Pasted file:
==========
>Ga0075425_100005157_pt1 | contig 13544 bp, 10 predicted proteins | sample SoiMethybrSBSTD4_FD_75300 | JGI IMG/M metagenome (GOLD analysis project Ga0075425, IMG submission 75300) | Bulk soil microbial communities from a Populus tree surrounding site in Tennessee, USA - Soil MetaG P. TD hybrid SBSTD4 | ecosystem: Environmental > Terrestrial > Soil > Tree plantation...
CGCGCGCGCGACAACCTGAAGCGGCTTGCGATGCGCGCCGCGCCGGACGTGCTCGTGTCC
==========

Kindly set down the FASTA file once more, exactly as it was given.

>Ga0075425_100005157_pt1 | contig 13544 bp, 10 predicted proteins | sample SoiMethybrSBSTD4_FD_75300 | JGI IMG/M metagenome (GOLD analysis project Ga0075425, IMG submission 75300) | Bulk soil microbial communities from a Populus tree surrounding site in Tennessee, USA - Soil MetaG P. TD hybrid SBSTD4 | ecosystem: Environmental > Terrestrial > Soil > Tree plantation...
CGCGCGCGCGACAACCTGAAGCGGCTTGCGATGCGCGCCGCGCCGGACGTGCTCGTGTCC